danced with glee at the prancing horses
until Alma grew impatient of delay. It
was hard work to get him alor> l j very fast,
but at last the store was reached, the
money received and more work ready. It
was late when she got back to the baker’s,
and the store was full.
Alma kept a firm hold of Charlie’s
hand until just as the baker bad given her
the bread and taken the money to be
changed, when the little hand slipped
from her grasp, and the people crowded
in, making the distance between her and
Charlie greater. She sprang to go, but
the baker’s boy, worried with the crowd
of customers, cried out:
“Here, gal, If you don’t take your
change, I won’t give it to you at all.”
Alma thought, “I cannot go home to
mother without the money, he can’t run-
far.” She sprang back, seized the money
ami then ran for the door. She had some
trouble in gaining it, but when she did.
reach it, she saw, way up the street, his
little fat legs flying under Ills short
“Charlie! oh, Charlie! how could you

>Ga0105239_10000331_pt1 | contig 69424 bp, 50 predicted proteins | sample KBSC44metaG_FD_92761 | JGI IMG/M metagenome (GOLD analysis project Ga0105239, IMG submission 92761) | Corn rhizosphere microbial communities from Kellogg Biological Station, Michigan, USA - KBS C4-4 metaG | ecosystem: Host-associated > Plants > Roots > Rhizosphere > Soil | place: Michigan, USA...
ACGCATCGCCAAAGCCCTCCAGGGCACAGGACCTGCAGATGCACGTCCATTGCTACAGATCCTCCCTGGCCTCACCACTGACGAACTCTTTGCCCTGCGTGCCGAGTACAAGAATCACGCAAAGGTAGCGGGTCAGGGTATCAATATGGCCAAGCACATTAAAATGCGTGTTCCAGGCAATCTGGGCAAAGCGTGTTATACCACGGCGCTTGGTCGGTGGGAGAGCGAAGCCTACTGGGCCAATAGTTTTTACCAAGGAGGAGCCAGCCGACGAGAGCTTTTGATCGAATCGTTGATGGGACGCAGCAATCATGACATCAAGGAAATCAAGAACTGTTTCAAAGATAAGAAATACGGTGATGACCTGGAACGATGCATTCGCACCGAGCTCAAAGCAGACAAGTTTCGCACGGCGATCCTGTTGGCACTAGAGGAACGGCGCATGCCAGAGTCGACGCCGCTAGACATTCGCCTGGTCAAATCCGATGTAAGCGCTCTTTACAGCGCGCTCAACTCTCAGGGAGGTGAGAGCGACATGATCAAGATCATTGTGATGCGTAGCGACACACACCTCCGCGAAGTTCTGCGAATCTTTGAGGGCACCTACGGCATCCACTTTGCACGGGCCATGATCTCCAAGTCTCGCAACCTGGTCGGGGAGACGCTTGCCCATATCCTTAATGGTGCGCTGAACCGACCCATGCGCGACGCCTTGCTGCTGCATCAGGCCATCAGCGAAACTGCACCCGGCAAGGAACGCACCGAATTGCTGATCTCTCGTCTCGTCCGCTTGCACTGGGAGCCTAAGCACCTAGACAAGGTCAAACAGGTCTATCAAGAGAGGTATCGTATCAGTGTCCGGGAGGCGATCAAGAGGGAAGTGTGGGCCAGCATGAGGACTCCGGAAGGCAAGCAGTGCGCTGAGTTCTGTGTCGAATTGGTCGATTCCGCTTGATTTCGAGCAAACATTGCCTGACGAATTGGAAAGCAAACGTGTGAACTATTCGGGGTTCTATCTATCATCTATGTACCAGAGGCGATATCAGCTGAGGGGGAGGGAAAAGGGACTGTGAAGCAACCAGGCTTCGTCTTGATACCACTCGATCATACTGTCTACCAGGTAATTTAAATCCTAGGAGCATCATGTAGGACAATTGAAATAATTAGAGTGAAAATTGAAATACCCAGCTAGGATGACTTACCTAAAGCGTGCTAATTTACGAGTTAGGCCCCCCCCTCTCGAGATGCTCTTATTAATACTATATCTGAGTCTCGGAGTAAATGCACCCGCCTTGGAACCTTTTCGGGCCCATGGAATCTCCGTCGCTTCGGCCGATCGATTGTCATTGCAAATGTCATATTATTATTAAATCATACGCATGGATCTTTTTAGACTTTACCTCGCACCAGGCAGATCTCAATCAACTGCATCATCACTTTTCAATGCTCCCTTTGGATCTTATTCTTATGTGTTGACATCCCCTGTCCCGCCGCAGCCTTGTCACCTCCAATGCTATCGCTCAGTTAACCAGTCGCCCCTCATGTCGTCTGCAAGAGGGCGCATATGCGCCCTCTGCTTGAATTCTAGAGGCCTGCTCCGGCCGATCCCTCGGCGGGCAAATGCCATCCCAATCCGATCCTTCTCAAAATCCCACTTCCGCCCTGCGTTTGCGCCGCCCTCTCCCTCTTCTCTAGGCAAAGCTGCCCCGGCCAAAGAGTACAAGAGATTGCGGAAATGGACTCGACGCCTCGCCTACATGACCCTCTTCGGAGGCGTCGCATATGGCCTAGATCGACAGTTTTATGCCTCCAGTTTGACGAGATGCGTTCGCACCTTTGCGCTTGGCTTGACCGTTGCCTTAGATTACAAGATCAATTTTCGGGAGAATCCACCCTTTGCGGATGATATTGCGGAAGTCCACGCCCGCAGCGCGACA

run so fast?” exclaimed poor Alma,
thinking of the warning she had twice re
ceived that afternoon. .
,! Oh, what will mamma say?” i&d run
ning fast, she lost her footing and fell
heavily to the ground. The fall almost
stunned her, but picking herself up
quickly, regardless of pain, she started to
run again, but fell senseless to the pave
“What is this ?” asked a pleasant-faced
man, as he saw the senseless girl, and
picking her up he carried her home.
A few simple remedies and conscious
ness returned. Then memory resumed
her sway, and she sprang up eagerly, cry
“Oh, I cannot go home without him,
what would mother say? Oh, sir, have
you seen my Charlie?” Just then she
heard a well-known voice, her eyes fol
lowed the sound, and there, sitting on the
S ntleman’s knee was Charlie, talking as
st as though he waS in his own little
room at home.
“Oh, Charlie!” and Alma hid her face
in Charlie’s pinafore, and cried long and
The room was an artist’s studio—paints,
paper, pencils and ink lay all in confusion
on the table; au easel, with a half-finished
picture on it; beautiful paintings hung in
tasteful groups around the room; other
pictures turned aggravatlngly toward the
wall; landscapes, faces of children, baby
portraits and, all kinds of pictures imagin
able. Alma saw none of these, but lay
sobbing on Charlie’s lap.
“Charlie sowy! Charlie won’t do it
adain; Alma, don’t ky!” said Charlie,